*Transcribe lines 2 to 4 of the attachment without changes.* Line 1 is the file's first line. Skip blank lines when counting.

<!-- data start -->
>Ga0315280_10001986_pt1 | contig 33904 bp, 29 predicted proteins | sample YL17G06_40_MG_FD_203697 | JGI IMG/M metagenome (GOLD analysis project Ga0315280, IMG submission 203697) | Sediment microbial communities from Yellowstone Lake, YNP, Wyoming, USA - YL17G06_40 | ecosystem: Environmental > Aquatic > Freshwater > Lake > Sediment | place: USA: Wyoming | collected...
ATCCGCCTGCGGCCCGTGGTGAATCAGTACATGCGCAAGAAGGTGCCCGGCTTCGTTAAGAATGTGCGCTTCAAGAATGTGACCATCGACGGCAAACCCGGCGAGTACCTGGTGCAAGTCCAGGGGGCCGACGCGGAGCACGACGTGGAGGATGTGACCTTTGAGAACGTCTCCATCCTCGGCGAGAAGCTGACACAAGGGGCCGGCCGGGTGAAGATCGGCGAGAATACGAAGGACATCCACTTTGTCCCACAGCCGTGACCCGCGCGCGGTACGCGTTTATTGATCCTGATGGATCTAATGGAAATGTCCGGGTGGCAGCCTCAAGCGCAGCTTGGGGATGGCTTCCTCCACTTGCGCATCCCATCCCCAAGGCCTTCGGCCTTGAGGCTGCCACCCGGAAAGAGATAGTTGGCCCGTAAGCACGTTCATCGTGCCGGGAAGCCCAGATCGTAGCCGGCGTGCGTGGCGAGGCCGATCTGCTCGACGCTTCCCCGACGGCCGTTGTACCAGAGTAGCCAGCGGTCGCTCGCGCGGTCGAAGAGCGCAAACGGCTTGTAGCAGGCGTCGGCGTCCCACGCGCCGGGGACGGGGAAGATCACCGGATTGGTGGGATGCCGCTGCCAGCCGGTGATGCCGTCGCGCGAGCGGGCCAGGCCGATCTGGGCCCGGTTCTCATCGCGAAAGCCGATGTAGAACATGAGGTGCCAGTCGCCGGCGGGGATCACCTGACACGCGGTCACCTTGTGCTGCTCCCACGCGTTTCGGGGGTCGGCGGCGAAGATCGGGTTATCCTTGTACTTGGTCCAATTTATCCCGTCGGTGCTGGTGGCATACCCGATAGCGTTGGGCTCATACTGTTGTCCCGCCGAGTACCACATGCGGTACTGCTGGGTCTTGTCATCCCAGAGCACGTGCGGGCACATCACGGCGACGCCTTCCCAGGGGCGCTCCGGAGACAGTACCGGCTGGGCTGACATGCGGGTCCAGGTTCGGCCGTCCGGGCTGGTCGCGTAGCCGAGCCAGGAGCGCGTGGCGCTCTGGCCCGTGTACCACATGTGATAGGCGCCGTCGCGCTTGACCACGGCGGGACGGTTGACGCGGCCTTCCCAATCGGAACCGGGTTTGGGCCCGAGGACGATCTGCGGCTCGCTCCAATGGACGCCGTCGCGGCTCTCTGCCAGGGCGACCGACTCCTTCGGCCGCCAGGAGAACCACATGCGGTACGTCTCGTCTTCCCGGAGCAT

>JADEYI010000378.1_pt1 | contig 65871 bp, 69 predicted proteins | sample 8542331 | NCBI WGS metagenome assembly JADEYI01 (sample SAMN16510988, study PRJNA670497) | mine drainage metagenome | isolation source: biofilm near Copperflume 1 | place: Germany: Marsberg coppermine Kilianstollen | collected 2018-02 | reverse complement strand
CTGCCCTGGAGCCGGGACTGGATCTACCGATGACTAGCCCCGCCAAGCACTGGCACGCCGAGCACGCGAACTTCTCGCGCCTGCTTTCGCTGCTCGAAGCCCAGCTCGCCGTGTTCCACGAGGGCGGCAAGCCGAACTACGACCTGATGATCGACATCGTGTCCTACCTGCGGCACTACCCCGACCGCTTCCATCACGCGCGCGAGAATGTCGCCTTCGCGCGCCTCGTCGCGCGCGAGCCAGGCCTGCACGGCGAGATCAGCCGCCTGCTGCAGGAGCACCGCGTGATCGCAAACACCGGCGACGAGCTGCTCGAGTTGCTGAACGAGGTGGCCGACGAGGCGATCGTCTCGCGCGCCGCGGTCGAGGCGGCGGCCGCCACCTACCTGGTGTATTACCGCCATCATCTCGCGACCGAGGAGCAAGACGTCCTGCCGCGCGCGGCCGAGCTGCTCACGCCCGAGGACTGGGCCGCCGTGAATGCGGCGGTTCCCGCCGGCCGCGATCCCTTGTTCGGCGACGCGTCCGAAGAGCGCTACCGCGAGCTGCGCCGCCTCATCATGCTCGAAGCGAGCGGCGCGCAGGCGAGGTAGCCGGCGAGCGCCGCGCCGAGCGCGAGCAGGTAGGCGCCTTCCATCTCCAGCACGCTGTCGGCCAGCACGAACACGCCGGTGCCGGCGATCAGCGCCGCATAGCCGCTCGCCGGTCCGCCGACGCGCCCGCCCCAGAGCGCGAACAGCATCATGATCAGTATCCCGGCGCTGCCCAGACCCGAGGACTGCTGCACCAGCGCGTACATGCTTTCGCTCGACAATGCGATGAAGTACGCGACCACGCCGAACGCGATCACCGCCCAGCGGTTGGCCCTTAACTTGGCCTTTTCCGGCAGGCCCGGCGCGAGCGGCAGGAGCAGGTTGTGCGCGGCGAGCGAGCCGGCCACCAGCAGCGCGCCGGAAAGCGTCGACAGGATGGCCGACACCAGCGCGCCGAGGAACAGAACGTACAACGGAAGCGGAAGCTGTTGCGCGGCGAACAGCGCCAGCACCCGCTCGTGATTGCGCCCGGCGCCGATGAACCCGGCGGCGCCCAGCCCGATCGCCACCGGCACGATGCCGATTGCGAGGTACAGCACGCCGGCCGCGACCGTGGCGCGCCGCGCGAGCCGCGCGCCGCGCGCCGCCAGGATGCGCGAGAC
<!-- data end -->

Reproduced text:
ATCCGCCTGCGGCCCGTGGTGAATCAGTACATGCGCAAGAAGGTGCCCGGCTTCGTTAAGAATGTGCGCTTCAAGAATGTGACCATCGACGGCAAACCCGGCGAGTACCTGGTGCAAGTCCAGGGGGCCGACGCGGAGCACGACGTGGAGGATGTGACCTTTGAGAACGTCTCCATCCTCGGCGAGAAGCTGACACAAGGGGCCGGCCGGGTGAAGATCGGCGAGAATACGAAGGACATCCACTTTGTCCCACAGCCGTGACCCGCGCGCGGTACGCGTTTATTGATCCTGATGGATCTAATGGAAATGTCCGGGTGGCAGCCTCAAGCGCAGCTTGGGGATGGCTTCCTCCACTTGCGCATCCCATCCCCAAGGCCTTCGGCCTTGAGGCTGCCACCCGGAAAGAGATAGTTGGCCCGTAAGCACGTTCATCGTGCCGGGAAGCCCAGATCGTAGCCGGCGTGCGTGGCGAGGCCGATCTGCTCGACGCTTCCCCGACGGCCGTTGTACCAGAGTAGCCAGCGGTCGCTCGCGCGGTCGAAGAGCGCAAACGGCTTGTAGCAGGCGTCGGCGTCCCACGCGCCGGGGACGGGGAAGATCACCGGATTGGTGGGATGCCGCTGCCAGCCGGTGATGCCGTCGCGCGAGCGGGCCAGGCCGATCTGGGCCCGGTTCTCATCGCGAAAGCCGATGTAGAACATGAGGTGCCAGTCGCCGGCGGGGATCACCTGACACGCGGTCACCTTGTGCTGCTCCCACGCGTTTCGGGGGTCGGCGGCGAAGATCGGGTTATCCTTGTACTTGGTCCAATTTATCCCGTCGGTGCTGGTGGCATACCCGATAGCGTTGGGCTCATACTGTTGTCCCGCCGAGTACCACATGCGGTACTGCTGGGTCTTGTCATCCCAGAGCACGTGCGGGCACATCACGGCGACGCCTTCCCAGGGGCGCTCCGGAGACAGTACCGGCTGGGCTGACATGCGGGTCCAGGTTCGGCCGTCCGGGCTGGTCGCGTAGCCGAGCCAGGAGCGCGTGGCGCTCTGGCCCGTGTACCACATGTGATAGGCGCCGTCGCGCTTGACCACGGCGGGACGGTTGACGCGGCCTTCCCAATCGGAACCGGGTTTGGGCCCGAGGACGATCTGCGGCTCGCTCCAATGGACGCCGTCGCGGCTCTCTGCCAGGGCGACCGACTCCTTCGGCCGCCAGGAGAACCACATGCGGTACGTCTCGTCTTCCCGGAGCAT

>JADEYI010000378.1_pt1 | contig 65871 bp, 69 predicted proteins | sample 8542331 | NCBI WGS metagenome assembly JADEYI01 (sample SAMN16510988, study PRJNA670497) | mine drainage metagenome | isolation source: biofilm near Copperflume 1 | place: Germany: Marsberg coppermine Kilianstollen | collected 2018-02 | reverse complement strand
CTGCCCTGGAGCCGGGACTGGATCTACCGATGACTAGCCCCGCCAAGCACTGGCACGCCGAGCACGCGAACTTCTCGCGCCTGCTTTCGCTGCTCGAAGCCCAGCTCGCCGTGTTCCACGAGGGCGGCAAGCCGAACTACGACCTGATGATCGACATCGTGTCCTACCTGCGGCACTACCCCGACCGCTTCCATCACGCGCGCGAGAATGTCGCCTTCGCGCGCCTCGTCGCGCGCGAGCCAGGCCTGCACGGCGAGATCAGCCGCCTGCTGCAGGAGCACCGCGTGATCGCAAACACCGGCGACGAGCTGCTCGAGTTGCTGAACGAGGTGGCCGACGAGGCGATCGTCTCGCGCGCCGCGGTCGAGGCGGCGGCCGCCACCTACCTGGTGTATTACCGCCATCATCTCGCGACCGAGGAGCAAGACGTCCTGCCGCGCGCGGCCGAGCTGCTCACGCCCGAGGACTGGGCCGCCGTGAATGCGGCGGTTCCCGCCGGCCGCGATCCCTTGTTCGGCGACGCGTCCGAAGAGCGCTACCGCGAGCTGCGCCGCCTCATCATGCTCGAAGCGAGCGGCGCGCAGGCGAGGTAGCCGGCGAGCGCCGCGCCGAGCGCGAGCAGGTAGGCGCCTTCCATCTCCAGCACGCTGTCGGCCAGCACGAACACGCCGGTGCCGGCGATCAGCGCCGCATAGCCGCTCGCCGGTCCGCCGACGCGCCCGCCCCAGAGCGCGAACAGCATCATGATCAGTATCCCGGCGCTGCCCAGACCCGAGGACTGCTGCACCAGCGCGTACATGCTTTCGCTCGACAATGCGATGAAGTACGCGACCACGCCGAACGCGATCACCGCCCAGCGGTTGGCCCTTAACTTGGCCTTTTCCGGCAGGCCCGGCGCGAGCGGCAGGAGCAGGTTGTGCGCGGCGAGCGAGCCGGCCACCAGCAGCGCGCCGGAAAGCGTCGACAGGATGGCCGACACCAGCGCGCCGAGGAACAGAACGTACAACGGAAGCGGAAGCTGTTGCGCGGCGAACAGCGCCAGCACCCGCTCGTGATTGCGCCCGGCGCCGATGAACCCGGCGGCGCCCAGCCCGATCGCCACCGGCACGATGCCGATTGCGAGGTACAGCACGCCGGCCGCGACCGTGGCGCGCCGCGCGAGCCGCGCGCCGCGCGCCGCCAGGATGCGCGAGAC